I said that we would learn a lot about individual political commentators fairness and integrity by observing their reactions to the nakedly anti-GOP bias displayed by the CNBC moderators, especially John Harwood, in the recent Republican debate, and indeed we have. To any objective analyst who isn’t poisoned by partisan prejudice—and no such analysts has any business practicing journalism until they are cured of the malady—the breach of objectivity and professionalism evinced by such antagonistic queries as…
- “Is this a comic book version of a presidential campaign?” (Harwood to Trump)
- “I talked to economic advisers who have served presidents of both parties. They said that you have as chance of cutting taxes that much without increasing the deficit as you would of flying away from that podium by flapping your arms.” (Harwood to Trump)
- “So what analysis got you to the point where you think this will work?” (Quick to Carson)
- “You want to bring 70,000 pages to three? Is that using really small type? Is that using really small type? (Quintanilla to Fiorina)
…is obvious, alarming and unacceptable. Those are attacks framed as questions, and the moderators are not supposed to attack the candidates. Debate questions should be tough; here is one of the first televised debate questions ever from journalist Sander Vanocur to Richatrd Nixon in the initial Nixon-Kennedy debate:
VANOCUR: Mr. Vice President, since the question of executive leadership is a very important campaign issue, I’d like to follow Mr. Novins’ question. Now, Republican campaign slogans – you’ll see them on signs around the country as you did last week – say it’s experience that counts – that’s over a picture of yourself; sir- implying that you’ve had more governmental executive decision-making experience than your opponent. Now, in his news conference on August24, President Eisenhower was asked to give one example of a major idea of yours that he adopted. His reply was, and I’m quoting; “If you give me a week I might think of one. I don’t remember.” Now that was a month ago, sir, and the President hasn’t brought it up since, and I’m wondering, sir, if you can clarify which version is correct – the one put out by Republican campaign leaders or the one put out by President Eisenhower?
Tough. Yet there is no sarcasm, or editorializing insults in the question, no mockery, as in the “really small type” crack. Indeed, Vanocur’s question could be from a friendly journalist and Nixon ally (giving him a chance to defuse an embarrassing incident) or a hostile one. That is professional journalism…ah, I had almost forgotten what it looks like! Faced with across the panel hostility, however, the 2016 class of Republican candidates had two choices: accept the status quo, represented by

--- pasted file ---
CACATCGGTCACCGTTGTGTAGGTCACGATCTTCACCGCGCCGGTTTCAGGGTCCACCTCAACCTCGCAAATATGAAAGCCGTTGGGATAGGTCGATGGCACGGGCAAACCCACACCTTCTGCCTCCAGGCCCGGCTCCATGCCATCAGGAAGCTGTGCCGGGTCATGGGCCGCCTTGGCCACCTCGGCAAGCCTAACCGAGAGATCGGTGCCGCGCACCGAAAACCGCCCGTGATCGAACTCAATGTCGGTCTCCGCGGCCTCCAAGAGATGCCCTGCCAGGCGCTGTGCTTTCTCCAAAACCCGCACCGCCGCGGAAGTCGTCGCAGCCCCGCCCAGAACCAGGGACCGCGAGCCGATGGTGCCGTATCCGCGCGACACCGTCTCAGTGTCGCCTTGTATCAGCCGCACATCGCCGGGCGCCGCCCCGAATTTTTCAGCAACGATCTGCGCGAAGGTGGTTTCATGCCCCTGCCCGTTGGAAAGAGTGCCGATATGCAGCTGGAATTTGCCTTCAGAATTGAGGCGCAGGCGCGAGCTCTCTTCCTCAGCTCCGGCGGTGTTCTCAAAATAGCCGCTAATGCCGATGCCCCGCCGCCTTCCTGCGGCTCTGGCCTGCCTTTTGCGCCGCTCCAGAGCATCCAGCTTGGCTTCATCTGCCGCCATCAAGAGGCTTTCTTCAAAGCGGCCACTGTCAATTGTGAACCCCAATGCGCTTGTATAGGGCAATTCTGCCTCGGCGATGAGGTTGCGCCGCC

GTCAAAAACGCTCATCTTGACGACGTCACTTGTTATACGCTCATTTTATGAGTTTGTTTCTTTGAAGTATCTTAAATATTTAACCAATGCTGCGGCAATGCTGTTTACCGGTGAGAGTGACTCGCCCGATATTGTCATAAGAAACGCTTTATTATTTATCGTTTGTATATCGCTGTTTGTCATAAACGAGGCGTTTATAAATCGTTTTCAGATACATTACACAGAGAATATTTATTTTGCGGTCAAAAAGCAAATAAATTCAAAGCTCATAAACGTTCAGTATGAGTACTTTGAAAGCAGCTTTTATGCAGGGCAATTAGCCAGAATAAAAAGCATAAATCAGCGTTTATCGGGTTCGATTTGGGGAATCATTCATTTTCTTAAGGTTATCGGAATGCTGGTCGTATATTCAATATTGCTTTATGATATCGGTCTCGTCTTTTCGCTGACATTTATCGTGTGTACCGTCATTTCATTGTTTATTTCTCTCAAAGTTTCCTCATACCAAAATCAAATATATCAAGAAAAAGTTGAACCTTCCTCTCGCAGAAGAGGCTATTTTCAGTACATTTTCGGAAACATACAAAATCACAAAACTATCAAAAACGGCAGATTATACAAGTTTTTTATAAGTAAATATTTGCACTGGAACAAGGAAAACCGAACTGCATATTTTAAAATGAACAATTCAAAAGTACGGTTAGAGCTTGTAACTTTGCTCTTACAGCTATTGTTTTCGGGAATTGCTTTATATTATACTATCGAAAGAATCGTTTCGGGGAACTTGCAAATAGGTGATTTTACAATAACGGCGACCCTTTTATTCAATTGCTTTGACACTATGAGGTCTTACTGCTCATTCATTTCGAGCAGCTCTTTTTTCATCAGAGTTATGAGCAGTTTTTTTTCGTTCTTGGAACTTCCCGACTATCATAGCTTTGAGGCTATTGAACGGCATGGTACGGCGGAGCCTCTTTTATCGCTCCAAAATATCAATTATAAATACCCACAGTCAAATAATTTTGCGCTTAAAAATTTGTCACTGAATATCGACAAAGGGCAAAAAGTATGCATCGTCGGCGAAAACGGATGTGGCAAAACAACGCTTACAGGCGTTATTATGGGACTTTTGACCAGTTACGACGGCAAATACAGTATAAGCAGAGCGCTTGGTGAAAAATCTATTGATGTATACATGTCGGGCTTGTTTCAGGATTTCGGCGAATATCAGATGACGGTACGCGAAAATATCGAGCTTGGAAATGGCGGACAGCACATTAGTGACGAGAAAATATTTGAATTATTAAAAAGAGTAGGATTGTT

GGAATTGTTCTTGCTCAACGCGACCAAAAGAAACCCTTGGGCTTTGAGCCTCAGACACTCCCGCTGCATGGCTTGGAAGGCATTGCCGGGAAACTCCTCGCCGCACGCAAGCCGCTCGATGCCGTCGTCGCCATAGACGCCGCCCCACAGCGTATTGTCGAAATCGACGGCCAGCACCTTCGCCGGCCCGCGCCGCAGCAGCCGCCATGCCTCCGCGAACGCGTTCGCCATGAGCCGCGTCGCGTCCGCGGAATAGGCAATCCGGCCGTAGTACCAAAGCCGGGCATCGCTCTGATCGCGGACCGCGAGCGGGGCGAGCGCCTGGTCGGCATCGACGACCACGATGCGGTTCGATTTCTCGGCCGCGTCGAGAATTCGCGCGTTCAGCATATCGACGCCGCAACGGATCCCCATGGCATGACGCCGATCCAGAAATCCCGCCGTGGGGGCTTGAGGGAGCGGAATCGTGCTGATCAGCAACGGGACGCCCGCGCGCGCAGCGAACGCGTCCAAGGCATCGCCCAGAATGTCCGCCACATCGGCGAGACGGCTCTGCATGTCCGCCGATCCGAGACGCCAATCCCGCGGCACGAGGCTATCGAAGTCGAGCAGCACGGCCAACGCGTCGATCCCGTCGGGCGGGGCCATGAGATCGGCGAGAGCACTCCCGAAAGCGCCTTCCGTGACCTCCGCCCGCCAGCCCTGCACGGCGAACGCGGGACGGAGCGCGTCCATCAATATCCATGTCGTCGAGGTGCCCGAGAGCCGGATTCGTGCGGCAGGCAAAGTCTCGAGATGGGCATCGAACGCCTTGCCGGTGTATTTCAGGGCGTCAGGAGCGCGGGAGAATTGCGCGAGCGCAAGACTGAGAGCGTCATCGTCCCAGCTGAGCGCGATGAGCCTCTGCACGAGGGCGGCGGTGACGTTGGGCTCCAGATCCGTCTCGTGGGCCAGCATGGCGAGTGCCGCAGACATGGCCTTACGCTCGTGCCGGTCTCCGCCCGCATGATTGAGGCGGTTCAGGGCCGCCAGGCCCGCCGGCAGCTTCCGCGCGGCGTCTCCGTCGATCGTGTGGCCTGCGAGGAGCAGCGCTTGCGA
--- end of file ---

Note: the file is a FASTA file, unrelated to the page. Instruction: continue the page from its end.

- CNN’s Candy Crowley interfering with the last 2012 debate and throwing President Obama a misleading life-line when he was being pressed by Mitt Romney on his participation in the same lie that Hillary’s e-mails exposed regarding the Benghazi attack
- ABC’s Martha Raddatz allowing Joe Biden to flout debate ettiquette by constantly interrupting Paul Ryan in the 2012 Vice Presidential debate.
- Anderson Cooper shutting out the one moderate in the Democratic debate, James Webb, several times not asking him questions that the other fur candidates were given chances to answer.*
- Obvious and documented favoritism toward Barack Obama in both the 2008 and 2012 debate
- The evisceration of Sarah Palin based on her “lack of experience” in the 2008 campaign, with Obama’s greater lack of experience virtually ignored,
- The major news organizations, except for Fox, openly lobbying the public for Democratic proposed policy measures, like gun control, amnesty for illegal immigrants, the Affordable Care Act, and more.
- Statistics showing that progressives outnumber conservatives in the media by more than 4-1.
…or to start objecting to it, as well as the dangerous warping of the democratic process it represents. They have, and it should be taken as a non-partisan boon to the nation.
It is not healthy, and indeed dangerous to have journalists so lopsidedly supporting one party against the other, so allied with the government, and so far from objective. The danger, and the fact that CNBC crossed any reasonable limits of bias and unfairness were immediately acknowledged by such predictable liberals as Juan Williams, Piers Morgan, Tina Brown’s Daily Beast, Bill Maher, and Carl Bernstein, among others.
Another segment of the media, however, those who believe that their occupation gives them the license and obligation to tilt news reporting and public opinion the “right” way, as well as Democrats, who hope to hold on to power with the news media as their front line, hit on a proven strategy from the playground to marginalize and trivialize the issue. Dismiss the complaints as “whining.”
Those who abuse their power to the detriment of others have always used this unethical tactic. Continue reading